Search Results

You are looking at 1 - 4 of 4 items for :

  • Acoustic measurements/effects x
  • Air–Sea Interactions from the Diurnal to the Intraseasonal during the PISTON, MISOBOB, and CAMP2Ex Observational Campaigns in the Tropics x
  • All content x
Clear All
Jai Sukhatme, Dipanjan Chaudhuri, Jennifer MacKinnon, S. Shivaprasad, and Debasis Sengupta

local deformation radius ( Chelton et al. 1998 ). For example, acoustic Doppler current profiler (ADCP) data from the Gulf Stream showed steep spectra close to −3 scaling starting near 200 km ( Wang et al. 2010 ; Callies and Ferrari 2013 ), which flattened out to a much shallower form around 20 km ( Callies and Ferrari 2013 ). Further, the rotational component of the flow was dominant down to about 20 km ( Bühler et al. 2014 ), and the flattening was attributed to an increased contribution of

Restricted access
Kenneth G. Hughes, James N. Moum, and Emily L. Shroyer

illustrate the difficulty of idealizing even just the temperature profile: it is both depth and time dependent and its shape differs with wind speed. Compared to the number of attempts to idealize T ( z , t ), little attention has been given to u ( z , t ) or, equivalently, vector shear S ( z , t ). The lack of shear-focused studies reflects the challenge of making suitable near-surface measurements. Acoustic Doppler current profiler (ADCP) measurements in the near surface are challenging to obtain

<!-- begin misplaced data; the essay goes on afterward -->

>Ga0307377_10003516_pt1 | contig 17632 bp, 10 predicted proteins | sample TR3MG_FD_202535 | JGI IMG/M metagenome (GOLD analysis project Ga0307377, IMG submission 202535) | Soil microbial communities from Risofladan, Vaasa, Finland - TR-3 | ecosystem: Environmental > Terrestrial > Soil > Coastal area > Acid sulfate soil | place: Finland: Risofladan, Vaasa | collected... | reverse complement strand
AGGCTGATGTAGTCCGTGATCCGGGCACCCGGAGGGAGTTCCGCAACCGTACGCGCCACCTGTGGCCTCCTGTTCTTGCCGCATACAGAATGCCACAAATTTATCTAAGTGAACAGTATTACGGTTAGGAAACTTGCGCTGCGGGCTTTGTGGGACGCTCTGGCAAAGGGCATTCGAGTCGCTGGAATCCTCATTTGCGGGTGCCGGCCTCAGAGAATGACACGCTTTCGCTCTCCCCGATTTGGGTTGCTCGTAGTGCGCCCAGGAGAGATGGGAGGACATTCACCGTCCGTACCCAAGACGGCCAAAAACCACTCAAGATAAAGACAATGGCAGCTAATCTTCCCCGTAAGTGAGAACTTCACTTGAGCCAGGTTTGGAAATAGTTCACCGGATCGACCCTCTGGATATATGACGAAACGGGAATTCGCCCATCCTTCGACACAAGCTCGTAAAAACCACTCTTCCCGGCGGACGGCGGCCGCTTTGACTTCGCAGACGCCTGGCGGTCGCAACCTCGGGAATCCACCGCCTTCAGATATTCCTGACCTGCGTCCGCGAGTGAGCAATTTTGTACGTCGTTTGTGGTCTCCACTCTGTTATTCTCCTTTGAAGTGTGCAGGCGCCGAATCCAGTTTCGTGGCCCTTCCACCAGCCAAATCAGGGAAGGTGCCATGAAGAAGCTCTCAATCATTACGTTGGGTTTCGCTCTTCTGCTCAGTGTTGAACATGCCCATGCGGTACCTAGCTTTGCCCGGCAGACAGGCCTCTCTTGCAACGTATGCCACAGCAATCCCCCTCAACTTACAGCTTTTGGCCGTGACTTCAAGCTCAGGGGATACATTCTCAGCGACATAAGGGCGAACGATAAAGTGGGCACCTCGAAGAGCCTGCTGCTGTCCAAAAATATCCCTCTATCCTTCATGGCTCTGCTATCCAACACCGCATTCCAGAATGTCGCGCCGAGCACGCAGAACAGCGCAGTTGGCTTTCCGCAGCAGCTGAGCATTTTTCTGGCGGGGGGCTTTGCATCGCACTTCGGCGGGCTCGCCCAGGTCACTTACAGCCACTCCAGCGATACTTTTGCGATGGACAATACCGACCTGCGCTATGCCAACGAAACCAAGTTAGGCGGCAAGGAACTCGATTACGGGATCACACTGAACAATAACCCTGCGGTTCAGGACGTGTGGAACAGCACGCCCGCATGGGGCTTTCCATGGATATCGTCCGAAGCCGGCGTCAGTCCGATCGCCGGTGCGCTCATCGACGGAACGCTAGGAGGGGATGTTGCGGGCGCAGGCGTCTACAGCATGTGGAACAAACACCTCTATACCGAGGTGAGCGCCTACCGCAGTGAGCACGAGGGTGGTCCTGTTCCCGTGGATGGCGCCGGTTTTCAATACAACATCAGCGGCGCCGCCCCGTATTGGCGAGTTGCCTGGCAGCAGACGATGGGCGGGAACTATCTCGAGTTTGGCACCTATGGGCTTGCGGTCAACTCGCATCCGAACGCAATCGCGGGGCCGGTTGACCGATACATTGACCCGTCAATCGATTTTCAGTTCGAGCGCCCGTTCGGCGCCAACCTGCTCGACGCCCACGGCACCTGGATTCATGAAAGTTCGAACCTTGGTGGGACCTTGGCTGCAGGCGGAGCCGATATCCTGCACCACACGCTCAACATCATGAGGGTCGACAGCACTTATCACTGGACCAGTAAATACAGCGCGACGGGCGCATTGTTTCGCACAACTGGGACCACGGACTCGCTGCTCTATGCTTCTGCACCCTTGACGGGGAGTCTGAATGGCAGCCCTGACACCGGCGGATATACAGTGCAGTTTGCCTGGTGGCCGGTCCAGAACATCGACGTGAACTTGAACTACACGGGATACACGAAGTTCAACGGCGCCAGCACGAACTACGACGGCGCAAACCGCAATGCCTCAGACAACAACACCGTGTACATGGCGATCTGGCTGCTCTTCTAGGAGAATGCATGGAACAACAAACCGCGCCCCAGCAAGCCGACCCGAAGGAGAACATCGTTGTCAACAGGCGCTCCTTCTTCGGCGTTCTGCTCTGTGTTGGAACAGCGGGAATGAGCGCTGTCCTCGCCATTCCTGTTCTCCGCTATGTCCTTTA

Free access
Dipanjan Chaudhuri, Debasis Sengupta, Eric D’Asaro, R. Venkatesan, and M. Ravichandran

this time is nearly 10 times larger than in the west Pacific. Temperature inversions develop through autumn and winter ( Thadathil et al. 2016 ) as the sea surface temperature cools, while penetration of shortwave radiation below the shallow mixed layer continues to warm the subsurface ocean. Satellite microwave SST measurements ( Wentz et al. 2000 ) have been widely used to study the spatial structure and time evolution of SST cooling due to vertical mixing induced by tropical cyclones (e.g., D

Full access
Corinne B. Trott, Bulusu Subrahmanyam, Heather L. Roman-Stork, V. S. N. Murty, and C. Gnanaseelan

, Z = e − iω Δ T , ω is the frequency, Δ T is the sampling interval, and a , b 1 , and b 2 are constants that determine the sharpness of the filter. A recursive filter is optimal to avoid edge effects associated with phase shifts ( Zhao et al. 2017 ). Murakami (1979) applied this type of recursive filter to 4–5-day convective oscillations and lauded the ability of the filter to temporally detect anomalous peaks in a time series. Krishnamurti et al. (2017) applied this type of filter

Full access